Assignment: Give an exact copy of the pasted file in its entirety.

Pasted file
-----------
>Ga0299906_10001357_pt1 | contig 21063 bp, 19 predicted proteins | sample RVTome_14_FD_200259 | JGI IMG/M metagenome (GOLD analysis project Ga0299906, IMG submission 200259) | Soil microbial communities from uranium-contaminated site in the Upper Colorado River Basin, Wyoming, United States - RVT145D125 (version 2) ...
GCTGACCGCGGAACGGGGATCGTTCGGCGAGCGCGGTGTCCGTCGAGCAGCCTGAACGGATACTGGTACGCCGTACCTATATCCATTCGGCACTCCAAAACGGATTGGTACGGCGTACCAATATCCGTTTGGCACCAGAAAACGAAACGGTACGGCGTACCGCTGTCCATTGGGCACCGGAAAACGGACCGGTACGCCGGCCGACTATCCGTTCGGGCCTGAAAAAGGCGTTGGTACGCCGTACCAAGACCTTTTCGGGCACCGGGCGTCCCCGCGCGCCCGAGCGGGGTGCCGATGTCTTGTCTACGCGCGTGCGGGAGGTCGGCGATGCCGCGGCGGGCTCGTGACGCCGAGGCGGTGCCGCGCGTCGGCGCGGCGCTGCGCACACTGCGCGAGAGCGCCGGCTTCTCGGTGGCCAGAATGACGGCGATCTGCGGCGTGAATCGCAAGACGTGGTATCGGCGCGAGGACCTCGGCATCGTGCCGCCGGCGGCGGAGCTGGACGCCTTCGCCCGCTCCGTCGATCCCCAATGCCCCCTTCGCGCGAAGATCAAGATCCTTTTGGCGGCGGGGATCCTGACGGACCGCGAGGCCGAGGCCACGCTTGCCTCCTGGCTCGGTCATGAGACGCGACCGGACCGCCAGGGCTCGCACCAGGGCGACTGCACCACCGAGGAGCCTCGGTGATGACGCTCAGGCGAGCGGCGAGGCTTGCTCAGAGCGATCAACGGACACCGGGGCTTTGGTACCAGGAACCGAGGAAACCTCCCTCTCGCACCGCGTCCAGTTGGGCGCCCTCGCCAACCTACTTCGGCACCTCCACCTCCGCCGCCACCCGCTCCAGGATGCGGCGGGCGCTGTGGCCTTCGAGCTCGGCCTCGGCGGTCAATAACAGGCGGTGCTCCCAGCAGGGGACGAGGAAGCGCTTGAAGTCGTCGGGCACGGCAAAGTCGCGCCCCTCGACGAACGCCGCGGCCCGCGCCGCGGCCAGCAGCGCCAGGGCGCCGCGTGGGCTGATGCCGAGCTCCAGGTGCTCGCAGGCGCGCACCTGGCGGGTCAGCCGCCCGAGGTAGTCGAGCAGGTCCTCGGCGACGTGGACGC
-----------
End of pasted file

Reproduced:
>Ga0299906_10001357_pt1 | contig 21063 bp, 19 predicted proteins | sample RVTome_14_FD_200259 | JGI IMG/M metagenome (GOLD analysis project Ga0299906, IMG submission 200259) | Soil microbial communities from uranium-contaminated site in the Upper Colorado River Basin, Wyoming, United States - RVT145D125 (version 2) ...
GCTGACCGCGGAACGGGGATCGTTCGGCGAGCGCGGTGTCCGTCGAGCAGCCTGAACGGATACTGGTACGCCGTACCTATATCCATTCGGCACTCCAAAACGGATTGGTACGGCGTACCAATATCCGTTTGGCACCAGAAAACGAAACGGTACGGCGTACCGCTGTCCATTGGGCACCGGAAAACGGACCGGTACGCCGGCCGACTATCCGTTCGGGCCTGAAAAAGGCGTTGGTACGCCGTACCAAGACCTTTTCGGGCACCGGGCGTCCCCGCGCGCCCGAGCGGGGTGCCGATGTCTTGTCTACGCGCGTGCGGGAGGTCGGCGATGCCGCGGCGGGCTCGTGACGCCGAGGCGGTGCCGCGCGTCGGCGCGGCGCTGCGCACACTGCGCGAGAGCGCCGGCTTCTCGGTGGCCAGAATGACGGCGATCTGCGGCGTGAATCGCAAGACGTGGTATCGGCGCGAGGACCTCGGCATCGTGCCGCCGGCGGCGGAGCTGGACGCCTTCGCCCGCTCCGTCGATCCCCAATGCCCCCTTCGCGCGAAGATCAAGATCCTTTTGGCGGCGGGGATCCTGACGGACCGCGAGGCCGAGGCCACGCTTGCCTCCTGGCTCGGTCATGAGACGCGACCGGACCGCCAGGGCTCGCACCAGGGCGACTGCACCACCGAGGAGCCTCGGTGATGACGCTCAGGCGAGCGGCGAGGCTTGCTCAGAGCGATCAACGGACACCGGGGCTTTGGTACCAGGAACCGAGGAAACCTCCCTCTCGCACCGCGTCCAGTTGGGCGCCCTCGCCAACCTACTTCGGCACCTCCACCTCCGCCGCCACCCGCTCCAGGATGCGGCGGGCGCTGTGGCCTTCGAGCTCGGCCTCGGCGGTCAATAACAGGCGGTGCTCCCAGCAGGGGACGAGGAAGCGCTTGAAGTCGTCGGGCACGGCAAAGTCGCGCCCCTCGACGAACGCCGCGGCCCGCGCCGCGGCCAGCAGCGCCAGGGCGCCGCGTGGGCTGATGCCGAGCTCCAGGTGCTCGCAGGCGCGCACCTGGCGGGTCAGCCGCCCGAGGTAGTCGAGCAGGTCCTCGGCGACGTGGACGC